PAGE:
Christmas comes early for three charities
Christmas will come early for three Bermuda charities this year — despite the fact a major Yuletide production intended to raise funds for them has been suspended.
Arthur Rankin Jr., the Bermudian producer of such seasonal television perennials as Rudolph The Red-Nosed Reindeer, Frosty The Snowman and The Little Drummer Boy, had intended to mount a stage production of the last animated special he made with American partner Jules Bass — 2001's Santa Baby — at City Hall over the Christmas season.
Proceeds from the show had been earmarked to go to the Bermuda National Gallery, Crime Stoppers of Bermuda and the Bermuda Diabetes Association.
“But there were just too many technical and production challenges and difficulties — one after another — which we cannot see being able to overcome in time to present the quality production that Bermuda audiences have come to expect and deserve,” said Mr. Rankin, whose Rankin-Bass productions have entertained generations of children the world over since the early 1960s.
Harrington Sound resident Mr. Rankin said the three charities earmarked to receive contributions from Santa Baby's box office receipts would instead be receiving “significant” donations from himself and producing partner Gary Phillips.
Inspired by Eartha Kitt's classic 1954 version of the title song, Santa Baby tells the story of a little girl who is granted a wish by a Christmas partridge. She uses it to help her musician father over his songwriting slump and then goes on to give Santa Claus a helping hand during the festive season. The show's score also features R&B-flavoured versions of such Christmas songs as Jingle Bells, We Wish You A Merry Christmas, Deck The Halls and Silent Night, among others.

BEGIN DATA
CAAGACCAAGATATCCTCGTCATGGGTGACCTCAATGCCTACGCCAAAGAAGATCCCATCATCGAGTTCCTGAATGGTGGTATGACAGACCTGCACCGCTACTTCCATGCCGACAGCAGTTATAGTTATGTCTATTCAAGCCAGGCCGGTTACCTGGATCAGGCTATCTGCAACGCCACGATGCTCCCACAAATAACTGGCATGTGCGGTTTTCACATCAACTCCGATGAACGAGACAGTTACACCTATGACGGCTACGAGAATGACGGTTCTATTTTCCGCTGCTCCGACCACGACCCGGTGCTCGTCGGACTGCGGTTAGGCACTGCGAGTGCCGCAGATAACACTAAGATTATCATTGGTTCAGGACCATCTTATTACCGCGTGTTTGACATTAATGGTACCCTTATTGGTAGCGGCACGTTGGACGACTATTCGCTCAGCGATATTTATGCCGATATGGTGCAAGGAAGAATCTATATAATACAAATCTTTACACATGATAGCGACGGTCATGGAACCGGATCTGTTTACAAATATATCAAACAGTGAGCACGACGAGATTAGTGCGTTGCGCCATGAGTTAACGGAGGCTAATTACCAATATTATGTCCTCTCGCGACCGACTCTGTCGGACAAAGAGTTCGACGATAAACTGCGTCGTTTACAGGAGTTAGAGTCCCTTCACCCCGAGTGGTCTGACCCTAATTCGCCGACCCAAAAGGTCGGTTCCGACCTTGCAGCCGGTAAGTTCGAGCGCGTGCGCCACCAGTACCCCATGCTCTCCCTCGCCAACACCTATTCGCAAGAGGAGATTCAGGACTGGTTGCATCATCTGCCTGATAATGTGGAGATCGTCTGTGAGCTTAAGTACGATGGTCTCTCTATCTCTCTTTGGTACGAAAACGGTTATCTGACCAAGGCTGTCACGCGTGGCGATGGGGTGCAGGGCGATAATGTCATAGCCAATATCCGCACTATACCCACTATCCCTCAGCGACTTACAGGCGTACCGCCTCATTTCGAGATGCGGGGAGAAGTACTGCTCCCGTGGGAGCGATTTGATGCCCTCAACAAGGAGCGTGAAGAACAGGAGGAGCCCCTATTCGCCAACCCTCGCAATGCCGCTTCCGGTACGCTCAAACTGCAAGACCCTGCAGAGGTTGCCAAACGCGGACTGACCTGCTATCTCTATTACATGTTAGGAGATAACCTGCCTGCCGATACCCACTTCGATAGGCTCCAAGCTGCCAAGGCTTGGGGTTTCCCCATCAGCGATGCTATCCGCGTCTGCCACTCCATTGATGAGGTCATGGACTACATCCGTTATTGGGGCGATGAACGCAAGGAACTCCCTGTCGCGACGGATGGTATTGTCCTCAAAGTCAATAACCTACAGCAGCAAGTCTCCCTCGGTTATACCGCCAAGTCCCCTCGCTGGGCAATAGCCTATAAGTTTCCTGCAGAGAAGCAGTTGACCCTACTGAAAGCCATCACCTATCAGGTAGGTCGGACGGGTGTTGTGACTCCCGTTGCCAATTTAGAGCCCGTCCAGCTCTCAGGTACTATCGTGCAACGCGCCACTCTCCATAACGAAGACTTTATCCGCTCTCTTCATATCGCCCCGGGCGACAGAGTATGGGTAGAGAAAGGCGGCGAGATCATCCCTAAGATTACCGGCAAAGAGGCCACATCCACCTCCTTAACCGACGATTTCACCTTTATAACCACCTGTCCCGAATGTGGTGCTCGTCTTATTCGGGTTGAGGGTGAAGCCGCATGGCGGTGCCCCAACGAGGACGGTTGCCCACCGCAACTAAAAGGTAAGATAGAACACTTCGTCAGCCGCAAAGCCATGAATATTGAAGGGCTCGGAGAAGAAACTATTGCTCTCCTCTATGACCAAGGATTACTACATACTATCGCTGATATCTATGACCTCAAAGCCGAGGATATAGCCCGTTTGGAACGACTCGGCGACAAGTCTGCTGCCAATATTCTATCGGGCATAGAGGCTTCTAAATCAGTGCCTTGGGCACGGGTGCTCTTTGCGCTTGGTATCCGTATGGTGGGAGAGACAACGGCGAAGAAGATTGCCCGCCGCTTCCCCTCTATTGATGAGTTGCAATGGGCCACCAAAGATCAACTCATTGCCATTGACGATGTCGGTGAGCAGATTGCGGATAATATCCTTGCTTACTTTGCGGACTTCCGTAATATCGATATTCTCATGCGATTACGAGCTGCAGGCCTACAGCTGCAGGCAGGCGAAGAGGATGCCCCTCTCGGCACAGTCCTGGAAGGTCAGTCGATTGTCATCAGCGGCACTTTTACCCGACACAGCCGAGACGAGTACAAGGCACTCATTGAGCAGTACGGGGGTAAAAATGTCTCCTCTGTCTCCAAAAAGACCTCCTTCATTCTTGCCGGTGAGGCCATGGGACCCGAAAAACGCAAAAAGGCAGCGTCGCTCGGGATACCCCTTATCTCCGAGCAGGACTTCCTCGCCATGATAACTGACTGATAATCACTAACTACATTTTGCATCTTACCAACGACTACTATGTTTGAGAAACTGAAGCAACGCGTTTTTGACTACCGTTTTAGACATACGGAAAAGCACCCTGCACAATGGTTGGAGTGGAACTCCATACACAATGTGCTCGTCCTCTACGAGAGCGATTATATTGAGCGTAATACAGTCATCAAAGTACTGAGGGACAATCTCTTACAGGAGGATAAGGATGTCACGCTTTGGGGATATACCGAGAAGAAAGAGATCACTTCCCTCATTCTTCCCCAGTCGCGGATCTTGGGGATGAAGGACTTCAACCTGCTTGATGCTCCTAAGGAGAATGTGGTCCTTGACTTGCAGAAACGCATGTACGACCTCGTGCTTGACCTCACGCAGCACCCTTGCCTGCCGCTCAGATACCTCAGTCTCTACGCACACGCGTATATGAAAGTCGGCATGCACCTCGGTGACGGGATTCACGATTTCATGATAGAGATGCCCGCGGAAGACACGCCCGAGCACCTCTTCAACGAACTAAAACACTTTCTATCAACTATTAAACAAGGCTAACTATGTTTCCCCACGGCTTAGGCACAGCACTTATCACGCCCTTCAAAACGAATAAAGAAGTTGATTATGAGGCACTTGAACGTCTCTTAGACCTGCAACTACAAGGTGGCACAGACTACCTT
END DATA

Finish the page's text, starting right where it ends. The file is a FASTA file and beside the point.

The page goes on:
“When the idea came to me to adapt my animated film Santa Baby as a stage production I fully realised it was an ambitious project and would take some doing,” said Mr. Rankin. “The television special, which featured the vocal talents of the legendary Eartha Kitt alongside Patti Labelle, Gregory Hinds and Vanessa Williams, was bursting with exotic locations, songs and special effects. And the dazzle of the animation techniques we employed kept a young — and not so young — audiences, well, dazzled.
“After a great deal of thought Gary and I decided to suspend the production of the stage version of Santa Baby until we can find solutions to the problems we encountered.”
Mr. Rankin had nothing but praise for the cast and stage crew he had assembled for the City Hall production.
“With the brilliant collaboration of Alex Winfield — a young Bermudian currently living and working in London — we figured out how to bring the character of the magic partridge to life through puppetry which would have employed the talents of performer Khamla White,” he said. “Other principals in the cast were Che Barker, Nishanti Bailey, Ed Christopher, Phiemma Caisey and Zalika Millett.
“I know our decision will come as a deep disappointment to the actors and crew personnel who all, under the experienced guidance of technical director Rotimi Martins, greatly assisted in the production up until this point.”
Santa Baby, like the rest of the Rankin-Bass library of seasonal animated specials, continues to air on broadcast and cable channels in North America as well as internationally every year.
The Rankin-Bass holiday shows were marked by their distinctive animation techniques, use of popular songs and vocal contributions from such veteran Hollywood stars as Andy Griffith, Burl Ives, Fred Astaire, Red Skelton, Danny Kaye, Boris Karloff, Jimmy Durante, Greer Garson and Vincent Price.
Rudolph The Red-Nosed Reindeer, the inaugural Rankin-Bass Christmas show which was originally broadcast on the US network NBC in 1964, remains the highest-rated, longest-running special in the history of American television.
Nominated for two prime time Emmy Awards, Mr. Rankin and Mr. Bass received George Foster Peabody Award for excellence in television for their 1977 adaptation of the J.R.R. Tolkien's book The Hobbit.